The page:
And instead of trying to fight it, I figured I might as well try to embrace it. I finally became more afraid of continuing to live my life as I was, and wasting it away unhappy, than of trying to do something about it.
After seeing my husband’s curtain call arrive at the age of 29, I want more. I don’t want to miss out on the little moments with my son, because looking back on life with my husband, I realize those are the moments I miss the most. I don’t want to wait to travel and see the world, because by waiting my husband missed out on seeing so much of it. And I want to finally tackle the dreams that I had long ago stashed on the backburner because if I don’t do it now, I worry I’ll never get the chance.
And so I began writing.
Even though I made a living writing years before as a newspaper reporter, I had not written anything aside from my corporate and marketing work in many years, long before my husband’s death. I worried about everything: finding time to write, that I no longer could write, that I had nothing worthwhile to say and that it would all just downright suck.
It took me months of angst and worry before a loving, honest and encouraging friend, who also happened to be my very first editor years ago, told me,
Just do it already!
And finally, I did. One night after I got off of the phone with him, I unceremoniously sat down and started to write.
The essay I wrote that first night was posted on The Huffington Post and I have been writing ever since. I left my office job and have been freelancing for several months. While I still do corporate writing, speechwriting and marketing work, it is now enjoyable again because I get to take on a variety of other assignments and have time for other projects, too.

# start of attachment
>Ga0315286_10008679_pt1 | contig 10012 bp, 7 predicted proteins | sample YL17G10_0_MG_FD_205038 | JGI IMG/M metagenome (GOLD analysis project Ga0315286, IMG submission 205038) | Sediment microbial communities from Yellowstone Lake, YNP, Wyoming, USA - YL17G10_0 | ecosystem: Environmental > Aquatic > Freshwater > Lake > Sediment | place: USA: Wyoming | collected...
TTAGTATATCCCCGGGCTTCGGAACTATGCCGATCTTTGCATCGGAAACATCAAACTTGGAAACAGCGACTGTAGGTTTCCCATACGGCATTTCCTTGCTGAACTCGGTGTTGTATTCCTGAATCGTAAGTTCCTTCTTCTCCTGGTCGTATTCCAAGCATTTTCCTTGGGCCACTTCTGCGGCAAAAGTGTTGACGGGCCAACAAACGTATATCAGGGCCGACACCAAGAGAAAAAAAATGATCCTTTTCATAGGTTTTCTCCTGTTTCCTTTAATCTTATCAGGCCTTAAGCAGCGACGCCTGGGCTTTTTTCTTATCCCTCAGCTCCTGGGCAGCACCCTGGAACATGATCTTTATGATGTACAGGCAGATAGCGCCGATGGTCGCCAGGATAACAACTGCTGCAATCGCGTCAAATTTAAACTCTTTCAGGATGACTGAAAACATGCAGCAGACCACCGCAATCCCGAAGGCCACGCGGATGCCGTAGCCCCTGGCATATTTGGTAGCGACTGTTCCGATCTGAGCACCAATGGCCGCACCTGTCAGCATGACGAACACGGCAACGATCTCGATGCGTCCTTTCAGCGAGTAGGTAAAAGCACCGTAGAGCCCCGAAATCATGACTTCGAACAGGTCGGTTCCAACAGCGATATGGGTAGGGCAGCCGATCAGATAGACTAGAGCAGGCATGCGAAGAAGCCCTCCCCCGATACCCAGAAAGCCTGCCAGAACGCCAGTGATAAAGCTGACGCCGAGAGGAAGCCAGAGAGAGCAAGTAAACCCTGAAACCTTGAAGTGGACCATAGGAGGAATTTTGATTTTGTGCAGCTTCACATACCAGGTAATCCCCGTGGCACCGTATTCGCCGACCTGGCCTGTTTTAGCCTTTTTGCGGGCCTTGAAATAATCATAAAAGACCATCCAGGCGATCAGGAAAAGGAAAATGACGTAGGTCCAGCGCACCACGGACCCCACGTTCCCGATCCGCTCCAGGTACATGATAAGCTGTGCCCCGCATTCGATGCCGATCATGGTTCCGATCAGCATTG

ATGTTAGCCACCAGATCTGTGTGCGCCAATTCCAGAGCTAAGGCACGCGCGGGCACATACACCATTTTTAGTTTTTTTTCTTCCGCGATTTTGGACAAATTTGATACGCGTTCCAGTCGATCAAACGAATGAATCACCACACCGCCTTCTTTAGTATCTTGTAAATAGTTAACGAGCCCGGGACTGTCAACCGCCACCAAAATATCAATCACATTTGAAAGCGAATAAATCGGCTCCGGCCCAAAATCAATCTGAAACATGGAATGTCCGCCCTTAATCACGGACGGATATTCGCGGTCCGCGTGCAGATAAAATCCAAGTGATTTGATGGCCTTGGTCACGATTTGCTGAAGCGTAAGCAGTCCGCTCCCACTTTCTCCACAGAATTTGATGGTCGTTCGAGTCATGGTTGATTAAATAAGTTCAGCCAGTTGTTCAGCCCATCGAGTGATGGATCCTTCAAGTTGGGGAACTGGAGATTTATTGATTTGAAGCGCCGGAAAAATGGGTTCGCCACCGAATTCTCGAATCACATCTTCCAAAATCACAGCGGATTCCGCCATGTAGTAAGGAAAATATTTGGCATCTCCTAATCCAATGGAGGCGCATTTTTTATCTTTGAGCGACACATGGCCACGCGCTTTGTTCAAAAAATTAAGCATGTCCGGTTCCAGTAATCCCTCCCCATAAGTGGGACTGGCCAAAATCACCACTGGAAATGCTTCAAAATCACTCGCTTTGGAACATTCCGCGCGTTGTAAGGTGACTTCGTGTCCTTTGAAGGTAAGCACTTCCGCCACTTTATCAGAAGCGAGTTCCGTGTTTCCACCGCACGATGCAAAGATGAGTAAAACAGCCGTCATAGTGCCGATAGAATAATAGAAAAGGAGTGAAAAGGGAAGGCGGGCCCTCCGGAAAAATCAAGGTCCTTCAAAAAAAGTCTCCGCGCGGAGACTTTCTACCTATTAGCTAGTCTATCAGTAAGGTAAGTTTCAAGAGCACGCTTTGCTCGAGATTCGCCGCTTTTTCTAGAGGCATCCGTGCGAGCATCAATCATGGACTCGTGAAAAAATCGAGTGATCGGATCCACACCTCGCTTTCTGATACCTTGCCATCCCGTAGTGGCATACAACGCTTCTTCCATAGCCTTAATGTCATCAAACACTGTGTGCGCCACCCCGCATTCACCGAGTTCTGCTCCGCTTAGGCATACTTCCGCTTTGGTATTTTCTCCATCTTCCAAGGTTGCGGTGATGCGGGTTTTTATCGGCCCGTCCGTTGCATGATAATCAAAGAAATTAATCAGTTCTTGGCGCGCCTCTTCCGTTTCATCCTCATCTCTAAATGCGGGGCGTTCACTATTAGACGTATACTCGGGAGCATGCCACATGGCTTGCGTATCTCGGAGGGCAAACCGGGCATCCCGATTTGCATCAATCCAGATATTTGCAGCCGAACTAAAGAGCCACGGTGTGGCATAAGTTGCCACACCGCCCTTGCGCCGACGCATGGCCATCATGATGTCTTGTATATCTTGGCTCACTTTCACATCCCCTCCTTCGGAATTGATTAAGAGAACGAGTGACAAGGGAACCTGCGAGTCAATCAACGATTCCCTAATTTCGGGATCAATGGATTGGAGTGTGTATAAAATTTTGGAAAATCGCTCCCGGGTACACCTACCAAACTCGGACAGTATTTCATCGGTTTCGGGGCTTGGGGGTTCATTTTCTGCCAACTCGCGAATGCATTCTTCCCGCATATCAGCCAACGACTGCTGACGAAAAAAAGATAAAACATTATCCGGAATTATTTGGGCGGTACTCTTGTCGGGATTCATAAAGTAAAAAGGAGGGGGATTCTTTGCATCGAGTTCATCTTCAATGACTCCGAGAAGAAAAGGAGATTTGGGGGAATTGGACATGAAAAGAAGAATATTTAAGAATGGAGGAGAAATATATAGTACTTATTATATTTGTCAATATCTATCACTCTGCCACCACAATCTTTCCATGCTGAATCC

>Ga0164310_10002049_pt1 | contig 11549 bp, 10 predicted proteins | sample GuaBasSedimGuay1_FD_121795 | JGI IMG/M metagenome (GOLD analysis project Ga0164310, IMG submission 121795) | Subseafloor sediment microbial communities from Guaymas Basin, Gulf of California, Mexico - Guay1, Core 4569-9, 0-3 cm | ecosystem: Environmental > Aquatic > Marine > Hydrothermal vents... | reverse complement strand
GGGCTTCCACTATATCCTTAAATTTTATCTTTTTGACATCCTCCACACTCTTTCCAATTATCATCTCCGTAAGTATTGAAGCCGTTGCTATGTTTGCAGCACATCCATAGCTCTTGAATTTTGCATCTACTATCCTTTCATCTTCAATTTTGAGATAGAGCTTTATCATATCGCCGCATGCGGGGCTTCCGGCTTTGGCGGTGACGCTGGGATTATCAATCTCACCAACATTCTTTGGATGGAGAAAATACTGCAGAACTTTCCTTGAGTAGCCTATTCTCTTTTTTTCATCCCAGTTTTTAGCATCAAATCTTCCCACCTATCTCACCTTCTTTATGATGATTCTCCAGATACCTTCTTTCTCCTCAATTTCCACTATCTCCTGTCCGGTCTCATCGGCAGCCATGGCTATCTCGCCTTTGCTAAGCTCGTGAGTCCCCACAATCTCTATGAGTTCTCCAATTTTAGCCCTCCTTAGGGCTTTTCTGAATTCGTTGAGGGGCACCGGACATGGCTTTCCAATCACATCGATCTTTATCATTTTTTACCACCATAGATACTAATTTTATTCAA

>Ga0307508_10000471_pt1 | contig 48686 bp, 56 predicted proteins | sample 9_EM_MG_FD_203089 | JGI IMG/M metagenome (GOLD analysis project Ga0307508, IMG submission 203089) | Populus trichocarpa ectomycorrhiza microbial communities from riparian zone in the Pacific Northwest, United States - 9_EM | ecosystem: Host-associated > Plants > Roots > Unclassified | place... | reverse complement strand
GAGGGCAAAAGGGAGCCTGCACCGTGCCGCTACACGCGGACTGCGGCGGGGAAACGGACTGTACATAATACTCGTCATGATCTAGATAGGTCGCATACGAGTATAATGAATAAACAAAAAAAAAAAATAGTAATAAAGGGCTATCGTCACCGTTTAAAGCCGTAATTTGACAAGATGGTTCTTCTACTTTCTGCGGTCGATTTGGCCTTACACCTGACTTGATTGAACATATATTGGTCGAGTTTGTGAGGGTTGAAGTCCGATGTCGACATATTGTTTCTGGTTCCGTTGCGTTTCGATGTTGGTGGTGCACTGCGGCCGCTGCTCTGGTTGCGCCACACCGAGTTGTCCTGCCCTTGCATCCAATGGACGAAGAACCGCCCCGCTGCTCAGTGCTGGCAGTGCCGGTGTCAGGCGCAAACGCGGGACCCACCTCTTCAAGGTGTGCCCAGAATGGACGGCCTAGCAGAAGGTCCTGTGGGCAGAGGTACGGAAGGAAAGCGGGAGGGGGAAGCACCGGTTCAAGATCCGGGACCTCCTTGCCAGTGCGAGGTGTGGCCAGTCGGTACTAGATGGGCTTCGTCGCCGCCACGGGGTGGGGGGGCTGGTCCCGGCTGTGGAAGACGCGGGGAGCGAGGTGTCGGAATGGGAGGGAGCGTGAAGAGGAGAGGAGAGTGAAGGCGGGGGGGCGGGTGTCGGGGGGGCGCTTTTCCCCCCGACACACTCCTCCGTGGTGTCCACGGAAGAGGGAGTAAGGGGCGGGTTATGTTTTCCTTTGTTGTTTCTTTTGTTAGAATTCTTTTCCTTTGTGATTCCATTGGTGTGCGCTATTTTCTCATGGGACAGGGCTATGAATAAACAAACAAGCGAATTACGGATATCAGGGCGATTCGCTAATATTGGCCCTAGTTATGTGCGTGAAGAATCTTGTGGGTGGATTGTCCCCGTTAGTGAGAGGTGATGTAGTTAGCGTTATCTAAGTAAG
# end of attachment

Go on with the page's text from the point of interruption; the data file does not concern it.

And I have the added bonus of spending more time with my little guy who keeps me smiling each and every day. I get to drop him off at preschool each morning and listen to stories about his day on the way home. In the afternoons while I work, he is by my side, coloring, painting, making things out of my post-it notes and putting staples in every piece of paper he can find.
Yes, there are countless interruptions (which include temper tantrums and time-outs) and my schedule is often hectic and irregular. Many days I get up early at 5 a.m. or stay up long after he’s tucked in to bed to finish projects. The perfectionist in me gets frustrated that I am not doing enough each day, that I am not writing enough and that my writing is not good enough. And even though projects continuously pop up, I still fret over finding the next job and earning the next paycheck.
But I try to quiet this voice in my head and focus instead on the many exciting new opportunities I’ve had, the feeling of accomplishment when I finally do finish a piece and the excitement of finding new stories I want to write. I may not be able to do it all today, this week, this month or even this year, but at least I am moving in the right direction.
And even on my worst day, I am happier than I ever was before.